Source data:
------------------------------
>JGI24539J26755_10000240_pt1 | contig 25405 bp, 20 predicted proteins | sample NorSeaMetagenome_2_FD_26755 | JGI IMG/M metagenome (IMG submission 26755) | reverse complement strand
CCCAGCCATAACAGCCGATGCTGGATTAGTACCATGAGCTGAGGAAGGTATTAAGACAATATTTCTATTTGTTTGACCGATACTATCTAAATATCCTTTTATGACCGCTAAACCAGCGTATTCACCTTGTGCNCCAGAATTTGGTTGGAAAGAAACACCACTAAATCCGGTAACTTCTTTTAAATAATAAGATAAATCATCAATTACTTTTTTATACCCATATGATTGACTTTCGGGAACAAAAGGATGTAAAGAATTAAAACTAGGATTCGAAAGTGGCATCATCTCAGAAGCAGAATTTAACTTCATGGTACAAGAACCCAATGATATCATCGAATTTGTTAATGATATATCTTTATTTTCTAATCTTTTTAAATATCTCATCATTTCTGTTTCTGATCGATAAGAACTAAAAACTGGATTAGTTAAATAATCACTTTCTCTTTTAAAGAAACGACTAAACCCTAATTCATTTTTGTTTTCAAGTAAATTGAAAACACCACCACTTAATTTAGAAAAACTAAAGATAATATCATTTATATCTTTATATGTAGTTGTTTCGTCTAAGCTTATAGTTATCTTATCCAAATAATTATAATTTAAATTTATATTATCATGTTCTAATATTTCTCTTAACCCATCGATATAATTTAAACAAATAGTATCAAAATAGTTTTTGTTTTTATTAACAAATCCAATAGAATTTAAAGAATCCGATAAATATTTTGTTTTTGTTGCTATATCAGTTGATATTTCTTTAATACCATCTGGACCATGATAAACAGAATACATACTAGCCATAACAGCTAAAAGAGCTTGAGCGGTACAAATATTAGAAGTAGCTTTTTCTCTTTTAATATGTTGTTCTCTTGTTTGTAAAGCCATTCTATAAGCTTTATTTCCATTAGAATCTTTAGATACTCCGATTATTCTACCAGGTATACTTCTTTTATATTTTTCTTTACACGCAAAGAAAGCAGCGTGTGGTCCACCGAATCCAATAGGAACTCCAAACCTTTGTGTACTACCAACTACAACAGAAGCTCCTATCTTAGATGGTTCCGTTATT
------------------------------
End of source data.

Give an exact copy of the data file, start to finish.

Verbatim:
>JGI24539J26755_10000240_pt1 | contig 25405 bp, 20 predicted proteins | sample NorSeaMetagenome_2_FD_26755 | JGI IMG/M metagenome (IMG submission 26755) | reverse complement strand
CCCAGCCATAACAGCCGATGCTGGATTAGTACCATGAGCTGAGGAAGGTATTAAGACAATATTTCTATTTGTTTGACCGATACTATCTAAATATCCTTTTATGACCGCTAAACCAGCGTATTCACCTTGTGCNCCAGAATTTGGTTGGAAAGAAACACCACTAAATCCGGTAACTTCTTTTAAATAATAAGATAAATCATCAATTACTTTTTTATACCCATATGATTGACTTTCGGGAACAAAAGGATGTAAAGAATTAAAACTAGGATTCGAAAGTGGCATCATCTCAGAAGCAGAATTTAACTTCATGGTACAAGAACCCAATGATATCATCGAATTTGTTAATGATATATCTTTATTTTCTAATCTTTTTAAATATCTCATCATTTCTGTTTCTGATCGATAAGAACTAAAAACTGGATTAGTTAAATAATCACTTTCTCTTTTAAAGAAACGACTAAACCCTAATTCATTTTTGTTTTCAAGTAAATTGAAAACACCACCACTTAATTTAGAAAAACTAAAGATAATATCATTTATATCTTTATATGTAGTTGTTTCGTCTAAGCTTATAGTTATCTTATCCAAATAATTATAATTTAAATTTATATTATCATGTTCTAATATTTCTCTTAACCCATCGATATAATTTAAACAAATAGTATCAAAATAGTTTTTGTTTTTATTAACAAATCCAATAGAATTTAAAGAATCCGATAAATATTTTGTTTTTGTTGCTATATCAGTTGATATTTCTTTAATACCATCTGGACCATGATAAACAGAATACATACTAGCCATAACAGCTAAAAGAGCTTGAGCGGTACAAATATTAGAAGTAGCTTTTTCTCTTTTAATATGTTGTTCTCTTGTTTGTAAAGCCATTCTATAAGCTTTATTTCCATTAGAATCTTTAGATACTCCGATTATTCTACCAGGTATACTTCTTTTATATTTTTCTTTACACGCAAAGAAAGCAGCGTGTGGTCCACCGAATCCAATAGGAACTCCAAACCTTTGTGTACTACCAACTACAACAGAAGCTCCTATCTTAGATGGTTCCGTTATT